A debate often comes up in writing discussions about the way the American English language is changing, and is it a good or bad thing. A lot of people tend to get defensive about additions, deletions, and changes in usage that seem to keep coming up every year. New words are added to dictionaries, old ones fall out of common usage, and idioms and colloquialisms become commonplace. There seems to be a hard line between those who think it’s okay to change and those who feel we should leave well enough alone.
Where do I fall in that debate? Well, I think somewhere in the middle. Some things I am pretty hard line about, others I may have a preference personally but am not dead against a new(er) usage, and some I really don’t care much about. A few examples:
All right versus alright: For years, the purists insisted that alright was just plain wrong. Yet if you look in most dictionaries, “alright” is given as an alternate to all right, and the definition of alright (if it appears as a separate entry) is usually “all right”. I tend to prefer all right and use that myself, but I am not a full on hater of alright. It’s slangy, yes, and a bit lazy, but for informal writing, go ahead and use it if you like.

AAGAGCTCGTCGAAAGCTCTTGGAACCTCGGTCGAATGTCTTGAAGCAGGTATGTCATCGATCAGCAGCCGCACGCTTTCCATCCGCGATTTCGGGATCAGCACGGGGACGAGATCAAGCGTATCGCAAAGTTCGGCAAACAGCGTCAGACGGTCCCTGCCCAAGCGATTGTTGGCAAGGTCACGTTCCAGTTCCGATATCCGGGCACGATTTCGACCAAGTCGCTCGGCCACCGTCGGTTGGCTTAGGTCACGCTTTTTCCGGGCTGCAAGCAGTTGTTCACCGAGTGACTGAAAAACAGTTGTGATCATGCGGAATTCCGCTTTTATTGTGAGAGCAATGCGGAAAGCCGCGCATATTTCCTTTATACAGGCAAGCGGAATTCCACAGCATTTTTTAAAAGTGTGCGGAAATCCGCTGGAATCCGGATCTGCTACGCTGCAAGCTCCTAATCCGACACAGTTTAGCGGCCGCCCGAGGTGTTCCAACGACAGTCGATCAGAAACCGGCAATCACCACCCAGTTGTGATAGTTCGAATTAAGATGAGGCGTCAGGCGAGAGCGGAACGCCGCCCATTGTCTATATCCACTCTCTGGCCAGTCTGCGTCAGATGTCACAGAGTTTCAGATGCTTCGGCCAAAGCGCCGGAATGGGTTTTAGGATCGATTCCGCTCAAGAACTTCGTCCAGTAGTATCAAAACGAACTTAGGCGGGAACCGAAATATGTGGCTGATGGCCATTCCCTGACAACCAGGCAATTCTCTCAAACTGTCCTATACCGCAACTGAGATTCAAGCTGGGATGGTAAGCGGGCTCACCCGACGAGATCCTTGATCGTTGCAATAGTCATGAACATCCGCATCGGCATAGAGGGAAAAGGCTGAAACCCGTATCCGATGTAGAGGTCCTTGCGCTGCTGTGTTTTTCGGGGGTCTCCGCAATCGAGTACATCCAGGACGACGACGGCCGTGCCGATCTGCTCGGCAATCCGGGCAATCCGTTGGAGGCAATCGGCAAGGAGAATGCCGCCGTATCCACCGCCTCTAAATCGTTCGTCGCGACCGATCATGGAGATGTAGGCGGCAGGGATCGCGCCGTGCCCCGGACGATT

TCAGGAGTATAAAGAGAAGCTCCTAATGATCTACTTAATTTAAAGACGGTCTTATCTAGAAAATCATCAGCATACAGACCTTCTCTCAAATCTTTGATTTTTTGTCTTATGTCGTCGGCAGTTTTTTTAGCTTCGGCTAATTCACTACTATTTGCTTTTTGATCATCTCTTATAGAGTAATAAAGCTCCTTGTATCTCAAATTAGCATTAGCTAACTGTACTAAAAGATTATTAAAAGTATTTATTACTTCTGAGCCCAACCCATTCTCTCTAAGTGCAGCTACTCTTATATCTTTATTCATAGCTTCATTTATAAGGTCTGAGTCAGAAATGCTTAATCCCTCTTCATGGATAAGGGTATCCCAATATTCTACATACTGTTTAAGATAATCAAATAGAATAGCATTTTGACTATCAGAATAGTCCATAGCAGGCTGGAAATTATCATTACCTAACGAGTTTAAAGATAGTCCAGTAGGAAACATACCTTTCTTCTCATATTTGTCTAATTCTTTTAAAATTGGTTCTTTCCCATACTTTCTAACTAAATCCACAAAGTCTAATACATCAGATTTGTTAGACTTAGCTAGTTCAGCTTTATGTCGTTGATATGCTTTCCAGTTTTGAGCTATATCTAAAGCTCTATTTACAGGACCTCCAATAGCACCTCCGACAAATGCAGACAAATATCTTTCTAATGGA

“Verbing” of nouns: Okay, here’s one I am a bit ambivalent about. I mean, the idea of denominalization has been around for years and many words we use regularly as verbs now entered the language as nouns. I use many of these words all the time. One common example is the use of “to medal” in athletic competitions. “She medaled in two different events last year.” If you look into the usage, the noun medal was first recorded in 1578, but the verb form was first recorded in a newspaper in 1966. My issue with the practice is that it has become too common and too quickly accepted, in my opinion. There are plenty of really good verbs out there. You don’t have to twist a noun into a new verb. We accept these “new” verbs a bit too easily, I think. It only took five years for Google to become “the most useful word of 2002” although the company had been around since 1997. That’s five years compared to 388 for medal. It’s easy in a way to just turn that noun into a verb, and a bit lazy.
There are many more examples of slang entering common usage, and sentence structure changing. I don’t mean to imply that I think the language should never change. In that case, we’d all be using Old English still. Languages are fluid, like the people that use them. People change and so does the way they express themselves. Along with that, American English, in particular, is a blend of all the different peoples that have made up our population over the years. I don’t think we should rush adding new words to the dictionary, nor should we just accept slang usage in formal writing and speech. Let the changes happen organically and in their own time.
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